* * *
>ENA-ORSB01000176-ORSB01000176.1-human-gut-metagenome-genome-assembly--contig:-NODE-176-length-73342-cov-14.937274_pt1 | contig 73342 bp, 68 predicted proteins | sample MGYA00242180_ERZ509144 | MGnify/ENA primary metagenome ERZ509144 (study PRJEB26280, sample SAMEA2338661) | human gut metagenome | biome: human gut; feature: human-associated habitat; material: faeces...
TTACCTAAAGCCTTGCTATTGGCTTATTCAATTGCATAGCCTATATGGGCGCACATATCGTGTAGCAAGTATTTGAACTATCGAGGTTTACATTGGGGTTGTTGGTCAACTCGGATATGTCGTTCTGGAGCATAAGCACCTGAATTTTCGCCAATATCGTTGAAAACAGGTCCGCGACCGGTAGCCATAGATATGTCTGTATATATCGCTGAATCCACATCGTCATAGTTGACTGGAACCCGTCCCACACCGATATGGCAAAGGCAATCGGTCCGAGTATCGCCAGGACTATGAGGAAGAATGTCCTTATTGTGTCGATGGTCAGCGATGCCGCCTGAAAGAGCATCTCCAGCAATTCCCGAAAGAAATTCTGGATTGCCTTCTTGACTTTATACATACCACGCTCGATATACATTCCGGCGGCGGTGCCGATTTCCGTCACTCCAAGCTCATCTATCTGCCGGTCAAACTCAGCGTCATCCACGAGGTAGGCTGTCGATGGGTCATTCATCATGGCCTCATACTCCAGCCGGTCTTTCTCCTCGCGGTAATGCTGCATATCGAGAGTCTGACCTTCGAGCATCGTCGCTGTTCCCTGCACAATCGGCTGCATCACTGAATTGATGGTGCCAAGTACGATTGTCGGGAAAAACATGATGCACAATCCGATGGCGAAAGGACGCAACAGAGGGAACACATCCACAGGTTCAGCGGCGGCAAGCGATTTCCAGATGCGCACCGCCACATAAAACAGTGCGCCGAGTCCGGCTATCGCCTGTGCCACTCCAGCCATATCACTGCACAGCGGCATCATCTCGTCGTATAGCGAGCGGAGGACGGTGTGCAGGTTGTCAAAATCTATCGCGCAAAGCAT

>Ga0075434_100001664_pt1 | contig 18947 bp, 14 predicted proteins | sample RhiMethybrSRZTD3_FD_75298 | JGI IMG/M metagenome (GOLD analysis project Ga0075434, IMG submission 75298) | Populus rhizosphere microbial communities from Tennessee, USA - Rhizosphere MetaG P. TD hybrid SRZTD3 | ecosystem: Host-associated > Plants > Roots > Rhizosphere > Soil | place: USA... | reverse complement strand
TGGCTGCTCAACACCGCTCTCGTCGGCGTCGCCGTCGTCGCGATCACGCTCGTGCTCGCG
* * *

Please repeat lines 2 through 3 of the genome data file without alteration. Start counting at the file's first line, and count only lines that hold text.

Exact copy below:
TTACCTAAAGCCTTGCTATTGGCTTATTCAATTGCATAGCCTATATGGGCGCACATATCGTGTAGCAAGTATTTGAACTATCGAGGTTTACATTGGGGTTGTTGGTCAACTCGGATATGTCGTTCTGGAGCATAAGCACCTGAATTTTCGCCAATATCGTTGAAAACAGGTCCGCGACCGGTAGCCATAGATATGTCTGTATATATCGCTGAATCCACATCGTCATAGTTGACTGGAACCCGTCCCACACCGATATGGCAAAGGCAATCGGTCCGAGTATCGCCAGGACTATGAGGAAGAATGTCCTTATTGTGTCGATGGTCAGCGATGCCGCCTGAAAGAGCATCTCCAGCAATTCCCGAAAGAAATTCTGGATTGCCTTCTTGACTTTATACATACCACGCTCGATATACATTCCGGCGGCGGTGCCGATTTCCGTCACTCCAAGCTCATCTATCTGCCGGTCAAACTCAGCGTCATCCACGAGGTAGGCTGTCGATGGGTCATTCATCATGGCCTCATACTCCAGCCGGTCTTTCTCCTCGCGGTAATGCTGCATATCGAGAGTCTGACCTTCGAGCATCGTCGCTGTTCCCTGCACAATCGGCTGCATCACTGAATTGATGGTGCCAAGTACGATTGTCGGGAAAAACATGATGCACAATCCGATGGCGAAAGGACGCAACAGAGGGAACACATCCACAGGTTCAGCGGCGGCAAGCGATTTCCAGATGCGCACCGCCACATAAAACAGTGCGCCGAGTCCGGCTATCGCCTGTGCCACTCCAGCCATATCACTGCACAGCGGCATCATCTCGTCGTATAGCGAGCGGAGGACGGTGTGCAGGTTGTCAAAATCTATCGCGCAAAGCAT

>Ga0075434_100001664_pt1 | contig 18947 bp, 14 predicted proteins | sample RhiMethybrSRZTD3_FD_75298 | JGI IMG/M metagenome (GOLD analysis project Ga0075434, IMG submission 75298) | Populus rhizosphere microbial communities from Tennessee, USA - Rhizosphere MetaG P. TD hybrid SRZTD3 | ecosystem: Host-associated > Plants > Roots > Rhizosphere > Soil | place: USA... | reverse complement strand